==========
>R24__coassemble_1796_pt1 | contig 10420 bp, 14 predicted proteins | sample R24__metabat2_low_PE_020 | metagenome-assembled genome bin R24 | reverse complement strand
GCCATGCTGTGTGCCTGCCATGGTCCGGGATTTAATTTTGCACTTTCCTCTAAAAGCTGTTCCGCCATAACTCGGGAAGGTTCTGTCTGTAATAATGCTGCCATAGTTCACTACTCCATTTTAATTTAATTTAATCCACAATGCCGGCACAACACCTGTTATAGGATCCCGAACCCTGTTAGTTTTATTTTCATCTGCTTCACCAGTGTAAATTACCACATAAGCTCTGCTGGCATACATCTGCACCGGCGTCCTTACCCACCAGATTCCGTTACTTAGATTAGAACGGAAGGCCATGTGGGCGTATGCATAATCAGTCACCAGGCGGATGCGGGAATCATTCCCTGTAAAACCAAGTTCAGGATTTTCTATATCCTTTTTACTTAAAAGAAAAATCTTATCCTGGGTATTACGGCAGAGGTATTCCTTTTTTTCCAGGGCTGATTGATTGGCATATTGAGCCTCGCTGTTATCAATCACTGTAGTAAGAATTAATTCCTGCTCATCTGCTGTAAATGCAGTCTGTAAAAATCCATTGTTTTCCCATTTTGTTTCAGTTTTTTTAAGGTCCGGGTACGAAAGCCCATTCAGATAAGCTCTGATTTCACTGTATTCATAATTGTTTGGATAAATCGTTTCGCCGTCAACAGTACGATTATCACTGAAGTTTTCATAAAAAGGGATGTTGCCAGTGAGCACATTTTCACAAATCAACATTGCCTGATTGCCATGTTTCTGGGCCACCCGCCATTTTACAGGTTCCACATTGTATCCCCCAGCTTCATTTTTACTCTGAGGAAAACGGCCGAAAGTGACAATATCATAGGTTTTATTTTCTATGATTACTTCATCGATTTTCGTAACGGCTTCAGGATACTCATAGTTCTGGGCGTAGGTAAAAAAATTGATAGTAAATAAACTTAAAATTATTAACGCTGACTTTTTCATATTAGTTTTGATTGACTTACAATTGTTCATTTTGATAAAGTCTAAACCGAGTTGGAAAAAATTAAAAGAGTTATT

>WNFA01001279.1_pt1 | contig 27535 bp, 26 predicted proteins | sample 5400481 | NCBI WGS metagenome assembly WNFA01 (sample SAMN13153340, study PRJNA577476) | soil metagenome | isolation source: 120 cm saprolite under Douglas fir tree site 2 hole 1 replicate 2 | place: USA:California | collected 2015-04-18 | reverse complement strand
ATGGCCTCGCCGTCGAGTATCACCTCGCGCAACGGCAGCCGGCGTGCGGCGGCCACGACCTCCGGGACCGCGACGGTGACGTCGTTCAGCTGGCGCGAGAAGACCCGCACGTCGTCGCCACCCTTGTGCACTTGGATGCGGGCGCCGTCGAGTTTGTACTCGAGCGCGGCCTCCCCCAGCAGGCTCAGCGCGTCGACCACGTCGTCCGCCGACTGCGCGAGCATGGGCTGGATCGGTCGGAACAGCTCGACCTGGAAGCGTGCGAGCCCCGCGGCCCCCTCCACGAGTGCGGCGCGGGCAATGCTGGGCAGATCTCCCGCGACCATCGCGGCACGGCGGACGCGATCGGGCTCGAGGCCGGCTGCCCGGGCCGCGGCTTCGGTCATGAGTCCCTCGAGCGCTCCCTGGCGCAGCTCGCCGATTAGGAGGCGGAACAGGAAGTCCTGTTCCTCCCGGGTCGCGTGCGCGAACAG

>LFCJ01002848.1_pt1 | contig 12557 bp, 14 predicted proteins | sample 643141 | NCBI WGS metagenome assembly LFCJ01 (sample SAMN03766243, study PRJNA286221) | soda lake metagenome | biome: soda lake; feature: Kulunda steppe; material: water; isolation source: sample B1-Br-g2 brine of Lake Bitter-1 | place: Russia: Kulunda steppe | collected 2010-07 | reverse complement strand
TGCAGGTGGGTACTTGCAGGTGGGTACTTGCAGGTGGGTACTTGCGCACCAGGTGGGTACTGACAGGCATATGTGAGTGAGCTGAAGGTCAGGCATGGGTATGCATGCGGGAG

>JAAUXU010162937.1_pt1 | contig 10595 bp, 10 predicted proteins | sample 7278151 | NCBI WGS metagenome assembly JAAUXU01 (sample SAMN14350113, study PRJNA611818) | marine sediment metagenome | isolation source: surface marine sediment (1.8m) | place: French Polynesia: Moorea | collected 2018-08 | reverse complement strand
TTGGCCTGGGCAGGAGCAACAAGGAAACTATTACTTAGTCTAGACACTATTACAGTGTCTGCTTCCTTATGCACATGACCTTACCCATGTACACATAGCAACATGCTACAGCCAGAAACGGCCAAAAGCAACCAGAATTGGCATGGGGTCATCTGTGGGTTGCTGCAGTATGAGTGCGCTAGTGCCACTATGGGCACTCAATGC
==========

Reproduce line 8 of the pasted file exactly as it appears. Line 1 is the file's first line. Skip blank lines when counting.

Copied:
TTGGCCTGGGCAGGAGCAACAAGGAAACTATTACTTAGTCTAGACACTATTACAGTGTCTGCTTCCTTATGCACATGACCTTACCCATGTACACATAGCAACATGCTACAGCCAGAAACGGCCAAAAGCAACCAGAATTGGCATGGGGTCATCTGTGGGTTGCTGCAGTATGAGTGCGCTAGTGCCACTATGGGCACTCAATGC